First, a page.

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take home, the advice as to daily reading, even if I do not join the Twenty-Minutes Reading Society.

"They wouldn't have you !" ejaculated Mabel with a Parthian glance. They don't allow men as members."

- Cruel !” he remarked. “ But as I was going to say, where is the ordinary man to find time for half he wants to read ? It is really heartbreaking to stand in a library like this, for instance, and to remember how much must remain to the end of the chapter taken as read.”

“Well,” said Mr. Waldegrave, “I have a theory about the use of Sunday that I should like to put forward. Ought we not to make a very much larger use than we do, of the 'Day of Rest' for purposes of intellectual enlightenment ?"

" That is not the traditional idea about Sunday," observed Mrs. Vivian, while I felt glad Aunt Hester was not present.

“I do not mean anything that need grieve the most orthodox,” said Mr. Waldegrave, who was, we knew, a man of devout religious character,

nor do I advocate anything out of harmony with the spirit of Sunday. But, just remember how large a proportion of our life Sundays constitute-six whole years, from eighteen to sixty ! Is it not a pity to use this golden time of freedom without a true sense of its value? There are many hours for every one in the day not spent in public worship or teaching. Why not employ one or two of these in consecutive reading so arranged as to be of real value? People might even meet together in small companies to study what interests them; say, for instance, Dante's “ Divine Comedy," or a good history of the Reformation, or the work and structure of monasteries in the Middle Ages, or the lives of Savonarola, of St. Bernard, of St. Francis, or the history of one and another section of Christians, with all the inspiring record of the past, and the work of saints and heroes.”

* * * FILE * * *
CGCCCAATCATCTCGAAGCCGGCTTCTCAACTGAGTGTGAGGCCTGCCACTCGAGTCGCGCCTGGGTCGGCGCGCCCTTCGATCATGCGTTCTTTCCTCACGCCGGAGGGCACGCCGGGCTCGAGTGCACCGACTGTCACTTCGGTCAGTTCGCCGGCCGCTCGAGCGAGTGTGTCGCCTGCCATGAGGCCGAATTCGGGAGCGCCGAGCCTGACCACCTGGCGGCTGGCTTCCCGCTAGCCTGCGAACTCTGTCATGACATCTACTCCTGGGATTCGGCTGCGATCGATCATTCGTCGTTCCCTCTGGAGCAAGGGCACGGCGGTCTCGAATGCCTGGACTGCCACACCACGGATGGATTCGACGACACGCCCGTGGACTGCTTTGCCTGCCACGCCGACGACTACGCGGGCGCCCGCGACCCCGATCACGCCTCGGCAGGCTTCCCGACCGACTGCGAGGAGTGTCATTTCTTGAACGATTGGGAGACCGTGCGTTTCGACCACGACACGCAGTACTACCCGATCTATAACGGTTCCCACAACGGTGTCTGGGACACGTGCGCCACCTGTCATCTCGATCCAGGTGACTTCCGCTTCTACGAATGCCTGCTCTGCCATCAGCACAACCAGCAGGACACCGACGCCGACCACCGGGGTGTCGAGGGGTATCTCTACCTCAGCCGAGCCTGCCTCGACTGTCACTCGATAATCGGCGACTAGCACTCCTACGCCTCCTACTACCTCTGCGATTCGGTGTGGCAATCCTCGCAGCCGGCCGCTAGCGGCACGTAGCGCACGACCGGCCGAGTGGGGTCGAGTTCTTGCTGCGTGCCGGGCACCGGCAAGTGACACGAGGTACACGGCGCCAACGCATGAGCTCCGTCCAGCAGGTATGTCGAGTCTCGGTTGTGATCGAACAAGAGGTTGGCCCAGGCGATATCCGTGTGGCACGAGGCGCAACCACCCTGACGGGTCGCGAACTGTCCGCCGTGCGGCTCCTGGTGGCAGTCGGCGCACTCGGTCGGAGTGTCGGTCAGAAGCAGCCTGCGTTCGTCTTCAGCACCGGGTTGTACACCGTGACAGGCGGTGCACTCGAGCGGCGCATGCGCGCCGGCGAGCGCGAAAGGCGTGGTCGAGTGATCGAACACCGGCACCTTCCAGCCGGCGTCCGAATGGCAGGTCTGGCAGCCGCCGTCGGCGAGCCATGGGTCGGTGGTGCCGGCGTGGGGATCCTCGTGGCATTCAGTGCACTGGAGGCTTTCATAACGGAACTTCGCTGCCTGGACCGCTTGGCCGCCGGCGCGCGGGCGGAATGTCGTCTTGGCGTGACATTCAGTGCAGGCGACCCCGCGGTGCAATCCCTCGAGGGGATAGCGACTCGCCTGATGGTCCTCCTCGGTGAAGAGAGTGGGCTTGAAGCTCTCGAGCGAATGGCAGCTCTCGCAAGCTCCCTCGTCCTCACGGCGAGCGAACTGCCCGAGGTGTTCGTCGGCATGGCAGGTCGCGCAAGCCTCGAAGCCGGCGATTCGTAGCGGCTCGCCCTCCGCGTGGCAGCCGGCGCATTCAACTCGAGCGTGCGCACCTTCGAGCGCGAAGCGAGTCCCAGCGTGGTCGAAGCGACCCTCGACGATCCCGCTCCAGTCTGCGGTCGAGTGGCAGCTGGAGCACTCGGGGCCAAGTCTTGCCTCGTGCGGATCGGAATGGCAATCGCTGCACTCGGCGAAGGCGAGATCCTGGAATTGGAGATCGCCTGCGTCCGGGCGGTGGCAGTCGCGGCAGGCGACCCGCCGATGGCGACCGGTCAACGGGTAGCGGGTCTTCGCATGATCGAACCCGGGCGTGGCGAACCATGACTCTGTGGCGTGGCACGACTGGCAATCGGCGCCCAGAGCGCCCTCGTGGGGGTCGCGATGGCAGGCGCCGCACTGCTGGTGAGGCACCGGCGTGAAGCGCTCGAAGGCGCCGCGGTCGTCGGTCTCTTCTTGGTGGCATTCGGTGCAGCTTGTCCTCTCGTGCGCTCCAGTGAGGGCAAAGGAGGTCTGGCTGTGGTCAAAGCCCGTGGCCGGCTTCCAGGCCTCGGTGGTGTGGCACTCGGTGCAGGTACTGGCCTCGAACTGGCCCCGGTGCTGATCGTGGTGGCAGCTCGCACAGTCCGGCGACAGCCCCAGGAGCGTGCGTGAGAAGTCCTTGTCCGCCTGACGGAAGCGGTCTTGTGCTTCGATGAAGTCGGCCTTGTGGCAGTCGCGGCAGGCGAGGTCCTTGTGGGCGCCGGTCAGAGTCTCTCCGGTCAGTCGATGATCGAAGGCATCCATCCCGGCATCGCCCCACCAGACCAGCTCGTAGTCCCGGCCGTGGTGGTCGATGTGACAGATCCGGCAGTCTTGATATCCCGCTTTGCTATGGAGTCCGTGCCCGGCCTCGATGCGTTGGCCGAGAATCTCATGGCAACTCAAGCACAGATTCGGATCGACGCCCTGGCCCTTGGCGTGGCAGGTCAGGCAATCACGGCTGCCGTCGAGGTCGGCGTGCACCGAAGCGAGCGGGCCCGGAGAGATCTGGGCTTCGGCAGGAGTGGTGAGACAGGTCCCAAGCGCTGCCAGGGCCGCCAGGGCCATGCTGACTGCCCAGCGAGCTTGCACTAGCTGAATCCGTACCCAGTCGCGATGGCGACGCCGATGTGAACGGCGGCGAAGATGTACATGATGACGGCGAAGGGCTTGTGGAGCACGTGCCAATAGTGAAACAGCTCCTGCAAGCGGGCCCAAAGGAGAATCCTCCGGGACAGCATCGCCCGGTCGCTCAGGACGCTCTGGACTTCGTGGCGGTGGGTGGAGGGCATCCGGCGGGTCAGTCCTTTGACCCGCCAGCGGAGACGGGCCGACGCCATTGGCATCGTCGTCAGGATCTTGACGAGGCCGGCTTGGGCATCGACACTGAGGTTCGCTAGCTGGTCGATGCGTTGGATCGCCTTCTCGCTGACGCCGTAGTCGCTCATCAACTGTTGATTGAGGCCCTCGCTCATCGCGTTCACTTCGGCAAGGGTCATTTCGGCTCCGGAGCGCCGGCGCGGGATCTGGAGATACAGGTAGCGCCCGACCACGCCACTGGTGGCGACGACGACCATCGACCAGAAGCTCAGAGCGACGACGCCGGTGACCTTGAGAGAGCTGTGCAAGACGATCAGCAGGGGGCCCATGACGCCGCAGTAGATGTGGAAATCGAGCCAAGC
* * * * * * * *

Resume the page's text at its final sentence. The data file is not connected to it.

“Or," remarked Mr. Beauchamp, “the religious poems of the two great poets of the century, Tennyson and Browning, who have been (each in his way) apologists for Christianity."